tree.eventName([data,] handler [, options]);
tree.on(eventName, [data,] handler [, options]);

What do you think? Any questions or suggestions on how to improve?

OEmbed Endpoint for TRAKLA2 Algorithm Visualizations

This summer in the Program Visualization Workshop 2011, I had a paper with a colleague about the use of web services to help algorithm visualization (AV) systems. One potential service we identified and implemented was an OEmbed endpoint for embedding AVs into hypertext learning materials such as ebooks. OEmbed is "a format for allowing an embedded representation of a URL on third party sites". To make it more understandable, let's go through an example of the OEmbed endpoint for TRAKLA2 AVs.

Example Request

Let's say we want to embed the TRAKLA2 Binary Search Tree search AV on our own HTML page. The BST search AV is located at http://www.cse.hut.fi/en/research/SVG/TRAKLA2/exercises/BST_search-28.html. The OEmbed endpoint where we can query for information to embed the TRAKLA2 AVs is running at http://trakla.cs.hut.fi/oembed/. To request the embedding information for the BST search AV, we simply make a request to the oembed endpoint with a HTTP GET parameter url specifying the URL of the resource we want to embed. So, we make a request to URL http://trakla.cs.hut.fi/oembed/?url=http://www.cse.hut.fi/en/research/SVG/TRAKLA2/exercises/BST_search-28.html

Example Response

A request to the URL above will give the following JSON response.

{"version": "1.0", 
 "type": "rich", 
 "html": "<applet code=\"applications.exerciseapplet.ExerciseApplet.class\" archive=\"http://www.cse.hut.fi/en/research/SVG/TRAKLA2/exercises/matrix.jar\" width=\"610\" height=\"600\"<<param name=\"swap\" value=\"on\" /><param name=\"ex\" value=\"content.exercises.BST_search\" /></applet>"}

The response indicates that it is using version 1.0 of the OEmbed specification and the type of he object to be embedded is rich. That tells us that we should look for the html property for the HTML to embed the object. Adding that HTML to a page, we can embed the AV.

How to Actually Embed

The request and the actual embedding of the HTML in the response can be done on a server or on a client. Here, I'll concentrate on the client side as it brings with it a new problem: same origin policy permitting JavaScript in browser to only access resources from the same origin as the page was loaded. This is obviously done for security reasons, but it also inhibits a script to load the JSON data from the trakla.cs.hut.fi domain. But not to worry, there is a simple workaround known as JSONP or "JSON with padding". JSONP requires the service to support it, and the OEmbed endpoint we have implemented does.

With JSONP, a callback function is specified in the request. This callback function is than called with the returned data as parameter. The callback can be appended to the URL as callback GET parameter, for example, a request to URL http://trakla.cs.hut.fi/oembed/?callback=foo&url=http://www.cse.hut.fi/en/research/SVG/TRAKLA2/exercises/BST_search-28.html In the response, the data will then call the function foo: foo({"version": "1.0", ...});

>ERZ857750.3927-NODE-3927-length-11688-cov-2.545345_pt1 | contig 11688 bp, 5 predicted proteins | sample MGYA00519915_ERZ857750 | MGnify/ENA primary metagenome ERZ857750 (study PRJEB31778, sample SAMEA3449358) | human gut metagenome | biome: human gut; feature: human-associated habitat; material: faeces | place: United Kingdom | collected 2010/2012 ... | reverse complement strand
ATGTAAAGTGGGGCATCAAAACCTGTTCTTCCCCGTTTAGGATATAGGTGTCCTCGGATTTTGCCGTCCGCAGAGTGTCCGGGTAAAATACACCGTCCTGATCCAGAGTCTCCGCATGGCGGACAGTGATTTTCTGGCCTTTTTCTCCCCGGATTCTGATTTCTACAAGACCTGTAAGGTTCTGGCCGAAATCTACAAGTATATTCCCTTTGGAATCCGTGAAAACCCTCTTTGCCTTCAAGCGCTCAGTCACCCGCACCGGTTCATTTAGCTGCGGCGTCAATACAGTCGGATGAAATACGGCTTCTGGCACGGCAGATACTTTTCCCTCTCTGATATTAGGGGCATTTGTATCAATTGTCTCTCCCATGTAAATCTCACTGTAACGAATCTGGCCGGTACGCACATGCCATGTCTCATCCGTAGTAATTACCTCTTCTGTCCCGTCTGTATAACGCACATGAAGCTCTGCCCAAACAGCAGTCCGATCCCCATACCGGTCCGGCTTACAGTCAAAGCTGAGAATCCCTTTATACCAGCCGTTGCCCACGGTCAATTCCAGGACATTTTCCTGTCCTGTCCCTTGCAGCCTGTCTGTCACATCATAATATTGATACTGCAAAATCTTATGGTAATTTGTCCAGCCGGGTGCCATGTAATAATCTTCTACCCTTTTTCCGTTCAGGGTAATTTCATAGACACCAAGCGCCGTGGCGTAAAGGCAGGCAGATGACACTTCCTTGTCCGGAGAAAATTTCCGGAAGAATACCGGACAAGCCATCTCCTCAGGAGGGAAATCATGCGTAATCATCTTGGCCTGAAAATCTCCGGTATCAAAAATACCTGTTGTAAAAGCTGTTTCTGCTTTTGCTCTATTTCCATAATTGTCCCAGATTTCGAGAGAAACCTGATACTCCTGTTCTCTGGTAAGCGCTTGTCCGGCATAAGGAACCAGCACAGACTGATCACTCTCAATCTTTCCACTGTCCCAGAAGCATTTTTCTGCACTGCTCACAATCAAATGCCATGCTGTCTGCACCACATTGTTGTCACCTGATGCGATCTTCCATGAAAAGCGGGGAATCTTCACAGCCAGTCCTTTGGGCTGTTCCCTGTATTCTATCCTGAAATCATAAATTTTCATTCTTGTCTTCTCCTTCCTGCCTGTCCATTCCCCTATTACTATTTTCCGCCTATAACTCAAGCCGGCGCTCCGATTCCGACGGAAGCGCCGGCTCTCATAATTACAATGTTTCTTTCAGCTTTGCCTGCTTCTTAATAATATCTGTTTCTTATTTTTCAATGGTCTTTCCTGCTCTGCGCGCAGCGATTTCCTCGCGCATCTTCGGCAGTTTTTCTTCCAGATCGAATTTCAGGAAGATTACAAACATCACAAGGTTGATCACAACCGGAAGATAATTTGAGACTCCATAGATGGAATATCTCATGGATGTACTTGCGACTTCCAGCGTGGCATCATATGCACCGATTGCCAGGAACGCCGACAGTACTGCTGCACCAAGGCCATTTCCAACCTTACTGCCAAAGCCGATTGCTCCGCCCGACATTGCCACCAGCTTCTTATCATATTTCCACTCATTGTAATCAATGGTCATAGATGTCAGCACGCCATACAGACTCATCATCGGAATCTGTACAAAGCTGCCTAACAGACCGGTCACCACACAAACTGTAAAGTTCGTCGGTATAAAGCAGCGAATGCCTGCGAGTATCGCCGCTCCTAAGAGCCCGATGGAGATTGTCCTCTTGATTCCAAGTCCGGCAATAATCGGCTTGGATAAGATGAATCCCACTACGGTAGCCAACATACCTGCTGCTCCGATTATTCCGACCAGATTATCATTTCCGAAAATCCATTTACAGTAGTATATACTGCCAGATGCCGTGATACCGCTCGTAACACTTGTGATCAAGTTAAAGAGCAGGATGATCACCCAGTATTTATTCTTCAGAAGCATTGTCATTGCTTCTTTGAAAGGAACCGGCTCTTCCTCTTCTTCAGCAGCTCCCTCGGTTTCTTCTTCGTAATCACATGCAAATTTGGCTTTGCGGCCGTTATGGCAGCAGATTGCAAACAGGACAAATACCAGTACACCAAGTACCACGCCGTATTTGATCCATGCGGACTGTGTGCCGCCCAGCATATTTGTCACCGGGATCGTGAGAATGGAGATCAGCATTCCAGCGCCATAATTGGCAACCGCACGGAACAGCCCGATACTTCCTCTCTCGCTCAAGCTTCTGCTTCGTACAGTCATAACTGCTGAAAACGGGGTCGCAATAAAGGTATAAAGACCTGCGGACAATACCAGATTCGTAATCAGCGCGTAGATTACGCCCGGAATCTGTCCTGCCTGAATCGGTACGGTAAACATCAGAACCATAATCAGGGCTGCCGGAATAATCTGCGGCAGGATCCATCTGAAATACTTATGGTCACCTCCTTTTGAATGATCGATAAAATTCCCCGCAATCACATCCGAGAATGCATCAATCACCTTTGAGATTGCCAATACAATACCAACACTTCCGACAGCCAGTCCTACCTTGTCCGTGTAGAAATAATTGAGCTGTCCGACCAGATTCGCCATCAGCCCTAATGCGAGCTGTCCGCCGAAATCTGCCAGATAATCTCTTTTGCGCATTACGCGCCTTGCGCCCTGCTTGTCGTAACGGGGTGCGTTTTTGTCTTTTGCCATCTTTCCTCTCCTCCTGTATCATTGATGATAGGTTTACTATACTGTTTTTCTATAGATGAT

Now, we only need to implement a function foo to handle the data. Or, we can use jQuery to simplify things.

A Complete HTML + JavaScript Example

Let's assume we have an HTML page where we load the jQuery JavaScript library and have an element where we want to embed the BST search AV.

<div id="embedHere"></div>
<script src="http://ajax.googleapis.com/ajax/libs/jquery/1.6.2/jquery.min.js"></script>

Now, we can make the request and embed the AV with the following piece of JavaScript.

$(function() {
  $.getJSON("http://trakla.cs.hut.fi/oembed/?url=http://www.cse.hut.fi/en/research/SVG/TRAKLA2/exercises/BST_search-28.html&callback=?", 
    function(data) {
      $("#embedHere").html(data.html);
    })
});

What is happening here is the code using the jQuery function getJSON to load the JSON from the specified URL. The callback parameter is specified using callback=? GET parameter. jQuery will generate a unique ID for the callback function, which is given as the second parameter for the getJSON function. The function gets the response JSON as a parameter, data, and sets the HTML content of the element with id embedHere to be the html in the data. The end result is the AV to be embedded on the page.

Benefits of the approach

So, why would anyone want to do it this complicated when one could just copy and paste the HTML into a page? Well, with a single AV that is possible. The real benefits come when we embed multiple AVs and do not want to keep the HTML up to date. Embedding the content using OEmbed, the responsibility of the up-to-date embedding information is on the creator of the AV (system). Furthermore, this gives the AV creator the possibility to update the embedding information or even the content of the AV. Hopefully, one day we'll be able to replace the TRAKLA2 AV applets with JavaScript versions using the JSAV library. Those embedding the AVs through OEmbed would benefit from our update immediately without any manual updates.

Status of the Service

The service is up and running online, and can be used to embed resources available on the TRAKLA2 exercise site. So go give it a try and let me know what you think and how it could be improved!

The code for the service is available on GitHub. At the moment, it is a bit TRAKLA2 specific, but with reasonable effort it could be improved to be a more generic AV embedding service.

CSS3 Transformations and Transitions for Algorithm Visualization

CSS3 offers some interesting new properties that could be used for algorithm visualization. Here, I'll first introduce the new properties and then proceed to show and explain some demos that I've created. You can skip the nonsense and view the demos: bubble sortselection sort

CSS3 (or Cascading Stylesheets 3)

CSS3 includes several modules useful for web designers and web developers. Here, we are only interested in a couple: CSS Transforms, CSS Transitions, and CSS Animations. These are the modules that make it possible to add animation effects to web pages using CSS classes.

CSS Transforms CSS3 transforms allows translation, rotation, and scaling of elements in 2D and 3D. A two-dimensional transformation is applied to an element through the transform property. This property contains a list of transform functions. The transform-origin property establishes the origin of transformation for an element.